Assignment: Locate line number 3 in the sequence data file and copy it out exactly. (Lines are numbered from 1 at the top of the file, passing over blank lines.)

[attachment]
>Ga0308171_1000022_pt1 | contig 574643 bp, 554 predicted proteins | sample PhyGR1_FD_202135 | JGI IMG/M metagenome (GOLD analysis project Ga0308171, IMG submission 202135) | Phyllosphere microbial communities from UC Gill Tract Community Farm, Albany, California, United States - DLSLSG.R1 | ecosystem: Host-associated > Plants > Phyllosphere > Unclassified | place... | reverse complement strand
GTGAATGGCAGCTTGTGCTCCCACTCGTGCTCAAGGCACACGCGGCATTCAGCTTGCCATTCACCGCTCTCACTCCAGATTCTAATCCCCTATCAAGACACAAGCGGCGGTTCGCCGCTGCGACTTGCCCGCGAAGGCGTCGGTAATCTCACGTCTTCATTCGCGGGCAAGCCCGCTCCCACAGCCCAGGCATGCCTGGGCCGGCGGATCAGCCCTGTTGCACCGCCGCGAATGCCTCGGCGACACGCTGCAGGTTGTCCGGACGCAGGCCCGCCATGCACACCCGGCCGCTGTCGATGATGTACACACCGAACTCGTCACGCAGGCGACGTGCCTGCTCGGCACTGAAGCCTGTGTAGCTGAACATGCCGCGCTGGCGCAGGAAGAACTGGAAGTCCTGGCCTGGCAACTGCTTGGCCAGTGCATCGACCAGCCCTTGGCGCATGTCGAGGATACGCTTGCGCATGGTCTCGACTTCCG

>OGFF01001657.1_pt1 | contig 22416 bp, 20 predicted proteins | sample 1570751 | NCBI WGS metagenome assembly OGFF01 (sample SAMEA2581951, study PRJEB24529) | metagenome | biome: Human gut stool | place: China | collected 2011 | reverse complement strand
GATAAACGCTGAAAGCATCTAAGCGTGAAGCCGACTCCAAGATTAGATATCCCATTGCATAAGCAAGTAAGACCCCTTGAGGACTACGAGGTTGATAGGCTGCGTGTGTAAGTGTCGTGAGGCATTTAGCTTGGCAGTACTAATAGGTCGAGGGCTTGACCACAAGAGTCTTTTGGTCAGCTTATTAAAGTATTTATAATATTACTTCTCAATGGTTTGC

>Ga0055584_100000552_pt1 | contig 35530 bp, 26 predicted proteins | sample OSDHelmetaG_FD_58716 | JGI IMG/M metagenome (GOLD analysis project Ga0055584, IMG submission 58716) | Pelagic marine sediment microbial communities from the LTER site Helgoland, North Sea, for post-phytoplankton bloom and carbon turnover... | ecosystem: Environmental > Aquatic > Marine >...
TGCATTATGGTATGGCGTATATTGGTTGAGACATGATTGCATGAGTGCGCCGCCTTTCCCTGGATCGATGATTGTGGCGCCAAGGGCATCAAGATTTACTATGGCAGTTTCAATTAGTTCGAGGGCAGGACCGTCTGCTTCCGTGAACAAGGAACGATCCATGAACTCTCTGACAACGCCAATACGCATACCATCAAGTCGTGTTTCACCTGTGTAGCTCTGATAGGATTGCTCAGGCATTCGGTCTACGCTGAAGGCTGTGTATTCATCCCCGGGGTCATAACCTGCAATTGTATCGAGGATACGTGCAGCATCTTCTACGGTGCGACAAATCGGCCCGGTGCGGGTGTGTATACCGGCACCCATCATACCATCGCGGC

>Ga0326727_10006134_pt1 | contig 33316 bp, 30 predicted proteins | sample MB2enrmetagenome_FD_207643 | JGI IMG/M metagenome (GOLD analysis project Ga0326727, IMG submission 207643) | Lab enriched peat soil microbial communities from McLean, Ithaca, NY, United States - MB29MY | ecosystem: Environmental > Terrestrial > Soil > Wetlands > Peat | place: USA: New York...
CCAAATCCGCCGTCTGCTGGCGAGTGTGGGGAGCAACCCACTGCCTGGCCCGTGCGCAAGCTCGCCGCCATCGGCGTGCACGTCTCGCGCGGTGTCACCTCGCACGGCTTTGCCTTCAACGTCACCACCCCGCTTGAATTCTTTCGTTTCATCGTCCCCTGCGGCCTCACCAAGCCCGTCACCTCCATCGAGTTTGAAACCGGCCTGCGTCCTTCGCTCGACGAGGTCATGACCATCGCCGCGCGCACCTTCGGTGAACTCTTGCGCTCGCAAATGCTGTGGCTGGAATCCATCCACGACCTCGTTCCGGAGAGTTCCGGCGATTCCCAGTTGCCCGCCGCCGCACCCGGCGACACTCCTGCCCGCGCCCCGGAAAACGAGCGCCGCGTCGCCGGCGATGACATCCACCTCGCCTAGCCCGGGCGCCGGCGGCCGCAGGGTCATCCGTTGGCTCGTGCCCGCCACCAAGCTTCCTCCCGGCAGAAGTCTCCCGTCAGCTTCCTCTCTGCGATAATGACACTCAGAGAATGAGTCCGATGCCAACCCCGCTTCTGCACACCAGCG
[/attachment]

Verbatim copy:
>OGFF01001657.1_pt1 | contig 22416 bp, 20 predicted proteins | sample 1570751 | NCBI WGS metagenome assembly OGFF01 (sample SAMEA2581951, study PRJEB24529) | metagenome | biome: Human gut stool | place: China | collected 2011 | reverse complement strand